Like many orchard fruit trees, pear trees may take a bit of time before they start to produce that fruit you want. However, the great thing about pear trees is that they’re often easier to take care of than many other fruit trees. If you know how to take care of your pear trees, and when the perfect time to harvest from them is, you can enjoy a huge bounty of these delicious fruits for a long time into the future. Perhaps you’re wondering, “When do pear trees begin to bear fruit?” There’s a little more to the question than simply giving you a time frame.

Like all fruit-bearing trees, pear trees bear their fruit according to a wide variety of different factors. In this article, we’ll go over some of the most important things to keep in mind when you’re waiting for your pear tree to bear its fruit, especially for the first time. Plant Me Green wants you to have all the information you could need regarding these beautiful trees and how to take care of them.

What Time of Year Do Pear Trees Bear Fruit?

While there are many factors that can affect exactly when your pear tree bears its fruit, almost all varieties of pear trees produce fruit in the same time frame. Your location and climate will also affect the timing, but you can expect any variety of pear tree to produce fruit somewhere between the middle of the summer and the middle of autumn. Some pear trees will produce fruit as early as the month of July, but there are some varieties that will take longer and won’t produce fruit until October. It’s important to know approximately when your variety of pear tree will bear its fruit, as you don’t want to wait too long to harvest from them once they do.

Factors Affecting Your Pear Tree’s Harvest

If you want to know when pear trees begin to bear fruit, you need to understand the multiple different determining factors that affect a tree’s ability to produce. Some of the more important factors to consider are your tree’s age, the specific variety of pear it grows, the surrounding climate and weather, and whether or not it’s able to pollinate properly. We’ll dive a little deeper into some of these factors so you can get a better idea of what’s going on with your tree as it matures and starts to bear fruit.

Tree Age

Pear trees need a few years before they can start to bear fruit properly. Usually, a pear tree will begin to bear fruit somewhere between 3 and 7 years of age, depending on its size and variety. Pear tree saplings that you buy from nurseries such as ours are usually already 1 to 2 years old when you buy them. If you want to plant a new pear tree from a pear seed, you may need to wait up to 10 years before it starts to bear fruit, if it ever actually does.

Pear Tree Variety

If you’re new to growing your own fruit, it’s important to know which variety of pear your tree produces. While you may not see as wide a variety of them in your local supermarket, there are many different varieties of pears, just like the many varieties of apples you normally see at the store. Each variety has a slightly different time of the year when you want to harvest them. For example, the Hood variety of pear tree we sell here at Plant Me Green usually bears its fruit earlier in the year, around the middle of July. On the other hand, Baldwin pear trees bear fruit a little bit later, usually between August and September. The better you understand your pear variety, the better your fruit yield will be.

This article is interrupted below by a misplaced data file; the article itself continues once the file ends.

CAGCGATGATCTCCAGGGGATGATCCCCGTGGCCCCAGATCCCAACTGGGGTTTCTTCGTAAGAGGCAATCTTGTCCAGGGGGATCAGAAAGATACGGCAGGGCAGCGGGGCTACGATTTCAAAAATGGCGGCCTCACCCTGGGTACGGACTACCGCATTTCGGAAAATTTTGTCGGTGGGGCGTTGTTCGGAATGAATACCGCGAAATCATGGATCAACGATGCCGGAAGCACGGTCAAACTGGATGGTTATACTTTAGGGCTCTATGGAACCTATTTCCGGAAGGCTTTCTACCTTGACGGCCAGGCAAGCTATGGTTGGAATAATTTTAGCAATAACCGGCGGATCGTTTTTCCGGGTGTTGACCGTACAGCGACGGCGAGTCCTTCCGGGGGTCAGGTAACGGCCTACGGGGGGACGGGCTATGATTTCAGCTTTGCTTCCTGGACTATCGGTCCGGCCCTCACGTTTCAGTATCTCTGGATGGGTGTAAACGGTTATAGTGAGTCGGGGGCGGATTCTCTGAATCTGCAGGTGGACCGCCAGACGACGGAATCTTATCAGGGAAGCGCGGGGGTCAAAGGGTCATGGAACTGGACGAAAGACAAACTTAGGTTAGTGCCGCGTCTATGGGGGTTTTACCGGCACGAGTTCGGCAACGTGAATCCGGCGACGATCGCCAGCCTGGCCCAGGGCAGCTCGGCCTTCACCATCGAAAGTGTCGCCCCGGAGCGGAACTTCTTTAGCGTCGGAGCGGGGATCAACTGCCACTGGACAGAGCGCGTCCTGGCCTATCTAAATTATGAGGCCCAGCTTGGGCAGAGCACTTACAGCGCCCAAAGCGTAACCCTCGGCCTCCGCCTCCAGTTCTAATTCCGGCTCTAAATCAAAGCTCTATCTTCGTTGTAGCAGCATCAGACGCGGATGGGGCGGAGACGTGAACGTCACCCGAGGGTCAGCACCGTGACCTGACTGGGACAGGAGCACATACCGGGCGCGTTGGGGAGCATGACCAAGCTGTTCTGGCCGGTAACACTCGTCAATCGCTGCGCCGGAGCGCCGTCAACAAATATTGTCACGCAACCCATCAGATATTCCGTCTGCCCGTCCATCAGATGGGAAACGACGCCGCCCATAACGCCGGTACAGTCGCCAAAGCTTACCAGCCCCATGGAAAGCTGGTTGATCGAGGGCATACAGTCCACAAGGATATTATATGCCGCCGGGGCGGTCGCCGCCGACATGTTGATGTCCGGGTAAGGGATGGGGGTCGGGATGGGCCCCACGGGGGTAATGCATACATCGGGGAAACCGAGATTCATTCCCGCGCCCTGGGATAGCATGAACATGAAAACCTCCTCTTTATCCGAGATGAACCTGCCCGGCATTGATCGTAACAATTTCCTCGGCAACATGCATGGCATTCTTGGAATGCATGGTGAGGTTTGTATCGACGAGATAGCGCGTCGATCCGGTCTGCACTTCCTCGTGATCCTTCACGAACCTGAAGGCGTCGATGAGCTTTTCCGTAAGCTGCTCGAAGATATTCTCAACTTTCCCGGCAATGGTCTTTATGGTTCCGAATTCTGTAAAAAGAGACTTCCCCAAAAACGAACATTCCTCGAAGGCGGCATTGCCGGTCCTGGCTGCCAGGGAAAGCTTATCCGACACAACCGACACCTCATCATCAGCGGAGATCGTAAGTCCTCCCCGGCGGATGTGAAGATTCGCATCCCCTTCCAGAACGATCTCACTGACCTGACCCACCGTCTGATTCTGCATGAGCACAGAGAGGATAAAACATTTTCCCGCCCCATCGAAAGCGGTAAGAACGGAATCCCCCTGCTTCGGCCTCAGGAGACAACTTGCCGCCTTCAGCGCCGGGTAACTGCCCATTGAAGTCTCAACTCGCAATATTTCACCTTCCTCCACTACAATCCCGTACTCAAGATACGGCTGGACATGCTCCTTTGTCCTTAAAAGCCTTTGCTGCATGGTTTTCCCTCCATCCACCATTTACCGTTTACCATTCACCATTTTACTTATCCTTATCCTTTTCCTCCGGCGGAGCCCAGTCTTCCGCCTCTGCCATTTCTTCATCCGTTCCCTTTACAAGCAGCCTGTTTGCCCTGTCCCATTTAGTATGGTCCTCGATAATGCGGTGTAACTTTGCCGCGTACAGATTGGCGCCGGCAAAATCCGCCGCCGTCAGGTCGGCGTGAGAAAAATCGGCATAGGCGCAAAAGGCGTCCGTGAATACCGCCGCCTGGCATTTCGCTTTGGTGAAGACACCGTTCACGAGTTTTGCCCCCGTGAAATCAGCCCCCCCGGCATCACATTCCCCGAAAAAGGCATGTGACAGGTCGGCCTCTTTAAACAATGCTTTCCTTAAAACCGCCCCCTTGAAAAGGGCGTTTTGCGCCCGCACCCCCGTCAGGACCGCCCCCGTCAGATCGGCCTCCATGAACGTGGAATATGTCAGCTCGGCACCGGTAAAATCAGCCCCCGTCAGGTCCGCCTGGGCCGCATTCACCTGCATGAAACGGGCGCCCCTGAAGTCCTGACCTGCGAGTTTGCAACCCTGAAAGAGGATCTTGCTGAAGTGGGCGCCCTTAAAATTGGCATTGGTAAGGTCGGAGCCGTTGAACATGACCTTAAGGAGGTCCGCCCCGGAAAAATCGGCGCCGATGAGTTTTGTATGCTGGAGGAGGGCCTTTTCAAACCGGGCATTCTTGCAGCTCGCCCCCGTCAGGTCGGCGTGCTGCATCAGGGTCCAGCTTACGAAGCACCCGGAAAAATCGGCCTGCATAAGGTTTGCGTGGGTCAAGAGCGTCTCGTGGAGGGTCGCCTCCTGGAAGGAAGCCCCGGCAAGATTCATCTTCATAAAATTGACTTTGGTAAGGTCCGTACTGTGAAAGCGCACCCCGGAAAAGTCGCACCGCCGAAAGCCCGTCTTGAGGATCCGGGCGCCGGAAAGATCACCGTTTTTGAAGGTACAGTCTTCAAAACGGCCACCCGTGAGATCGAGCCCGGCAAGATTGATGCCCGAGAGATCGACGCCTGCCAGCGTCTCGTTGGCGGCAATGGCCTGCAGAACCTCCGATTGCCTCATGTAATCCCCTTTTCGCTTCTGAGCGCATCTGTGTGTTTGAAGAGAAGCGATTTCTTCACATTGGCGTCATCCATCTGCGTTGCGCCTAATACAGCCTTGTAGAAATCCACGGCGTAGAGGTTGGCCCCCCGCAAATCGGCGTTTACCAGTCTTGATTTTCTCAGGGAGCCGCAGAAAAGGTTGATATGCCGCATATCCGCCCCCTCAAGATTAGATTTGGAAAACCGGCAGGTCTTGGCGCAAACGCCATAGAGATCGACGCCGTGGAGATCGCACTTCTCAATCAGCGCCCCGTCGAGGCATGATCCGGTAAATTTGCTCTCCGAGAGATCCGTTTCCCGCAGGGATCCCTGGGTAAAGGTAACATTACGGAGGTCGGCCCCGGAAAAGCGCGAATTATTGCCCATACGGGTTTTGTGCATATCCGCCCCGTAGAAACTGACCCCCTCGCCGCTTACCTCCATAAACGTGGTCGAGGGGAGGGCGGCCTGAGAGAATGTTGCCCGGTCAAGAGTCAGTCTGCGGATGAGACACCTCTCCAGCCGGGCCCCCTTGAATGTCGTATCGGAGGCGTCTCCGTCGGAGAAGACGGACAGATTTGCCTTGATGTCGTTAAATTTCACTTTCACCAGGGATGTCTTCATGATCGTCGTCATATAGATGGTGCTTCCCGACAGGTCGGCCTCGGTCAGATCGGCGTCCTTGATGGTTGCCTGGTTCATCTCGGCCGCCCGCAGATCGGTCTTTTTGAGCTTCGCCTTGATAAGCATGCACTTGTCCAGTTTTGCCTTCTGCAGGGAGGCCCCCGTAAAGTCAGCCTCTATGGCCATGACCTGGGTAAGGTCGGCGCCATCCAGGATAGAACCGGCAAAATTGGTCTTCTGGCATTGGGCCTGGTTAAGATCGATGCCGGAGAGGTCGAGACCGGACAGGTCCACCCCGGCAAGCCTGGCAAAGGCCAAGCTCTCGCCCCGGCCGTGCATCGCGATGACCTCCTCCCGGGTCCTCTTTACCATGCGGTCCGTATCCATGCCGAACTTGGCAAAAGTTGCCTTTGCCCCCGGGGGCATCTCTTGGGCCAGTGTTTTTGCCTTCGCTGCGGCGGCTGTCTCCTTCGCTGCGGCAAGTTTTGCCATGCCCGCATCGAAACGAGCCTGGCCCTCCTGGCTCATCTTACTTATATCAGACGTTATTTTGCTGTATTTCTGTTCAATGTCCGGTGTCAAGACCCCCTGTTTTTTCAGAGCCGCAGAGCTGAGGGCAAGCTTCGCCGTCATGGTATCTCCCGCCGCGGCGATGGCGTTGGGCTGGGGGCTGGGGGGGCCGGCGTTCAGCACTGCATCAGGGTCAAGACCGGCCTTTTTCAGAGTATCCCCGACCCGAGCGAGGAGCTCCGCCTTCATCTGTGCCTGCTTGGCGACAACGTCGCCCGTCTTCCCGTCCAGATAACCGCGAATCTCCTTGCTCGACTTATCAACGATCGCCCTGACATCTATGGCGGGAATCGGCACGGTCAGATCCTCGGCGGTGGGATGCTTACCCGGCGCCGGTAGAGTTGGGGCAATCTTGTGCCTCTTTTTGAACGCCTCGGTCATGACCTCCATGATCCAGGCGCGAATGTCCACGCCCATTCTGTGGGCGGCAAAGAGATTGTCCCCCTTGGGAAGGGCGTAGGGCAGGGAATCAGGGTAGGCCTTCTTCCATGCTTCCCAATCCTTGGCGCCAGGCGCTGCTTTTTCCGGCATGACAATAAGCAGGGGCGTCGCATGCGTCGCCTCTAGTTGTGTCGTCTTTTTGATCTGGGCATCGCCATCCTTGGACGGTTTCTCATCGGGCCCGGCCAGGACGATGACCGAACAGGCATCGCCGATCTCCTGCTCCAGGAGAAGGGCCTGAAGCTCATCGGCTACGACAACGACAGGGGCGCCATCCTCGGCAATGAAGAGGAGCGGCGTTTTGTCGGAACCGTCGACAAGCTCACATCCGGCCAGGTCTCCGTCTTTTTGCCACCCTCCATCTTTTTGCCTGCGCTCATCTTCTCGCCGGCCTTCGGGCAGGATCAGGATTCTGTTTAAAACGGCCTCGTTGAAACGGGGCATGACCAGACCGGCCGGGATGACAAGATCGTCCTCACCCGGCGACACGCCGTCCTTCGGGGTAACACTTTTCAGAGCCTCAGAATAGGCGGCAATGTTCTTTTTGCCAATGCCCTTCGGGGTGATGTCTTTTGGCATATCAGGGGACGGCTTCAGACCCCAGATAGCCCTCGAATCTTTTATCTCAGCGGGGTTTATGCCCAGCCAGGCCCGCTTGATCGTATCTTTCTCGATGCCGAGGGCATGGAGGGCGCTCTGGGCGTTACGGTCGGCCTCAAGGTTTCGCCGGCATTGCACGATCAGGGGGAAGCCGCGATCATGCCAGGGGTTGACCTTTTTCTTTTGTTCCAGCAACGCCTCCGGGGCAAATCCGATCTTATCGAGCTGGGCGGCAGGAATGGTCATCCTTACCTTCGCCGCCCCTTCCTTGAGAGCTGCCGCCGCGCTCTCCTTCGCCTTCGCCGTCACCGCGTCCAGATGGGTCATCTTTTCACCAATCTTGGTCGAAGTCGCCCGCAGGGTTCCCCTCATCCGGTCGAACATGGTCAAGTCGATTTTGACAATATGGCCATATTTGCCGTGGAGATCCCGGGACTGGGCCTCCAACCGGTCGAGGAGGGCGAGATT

Pear Blossom Pollination

Pollination is a necessary element for your trees to bear fruit. Most pear varieties can’t pollinate with the same variety that they are. This means that you can’t expect pollination from two pear trees that are of the same variety. Proper pollination of these kinds of pear trees requires two different varieties of pears to be close to each other. There are some pear varieties that are self-fertile, but you can’t use these trees to pollinate other varieties of pears. Also, be wary of certain pear varieties that simply aren’t compatible—for example, Bartlett and Seckel varieties are incompatible with one another and won’t pollinate each other.

Chilling Hours

If you want your pear trees to blossom as they should when spring comes around, they need to enter a dormant state during the winter months. Different cultivars require different numbers of chilling hours to stimulate blossom growth when the weather starts to warm back up. Typically for pear trees, you’ll need them to have somewhere between 200 and 1,000 chilling hours for proper blossoming, depending on the variety.

Weather Conditions

The weather plays a big role in the development of your pear tree’s fruit. A winter that’s too mild will draw out the blossoming stage and possibly even stunt their growth. A spring that doesn’t get warm enough can also make it so that fruit can’t grow properly. Pear trees need a lot of sun, and you’ll need to make sure you water them very deeply.

How To Harvest Your Pears

Unless you grow Asian varieties, pears don’t ripen fully when they are on the tree. Pears need to be picked from the tree while they are mature but still hard to the touch. Waiting too long to pick the fruit will cause them to get mushy or grainy, the kind of texture that isn’t pleasant for anyone. You’ll know when they are ready to pick when you can snap them off the tree without too much effort. You can chill pears after picking them, but to ripen them fully, keep them at room temperature.

If you want to buy a pear tree for your home that you can enjoy for many years to come, Plant Me Green can help you find the perfect one for you. Check out our different varieties in our store to find one that will work best for your climate so you can get started growing right away.

When Do Pear Trees Begin To Produce Fruit?

Tags: Pear Trees

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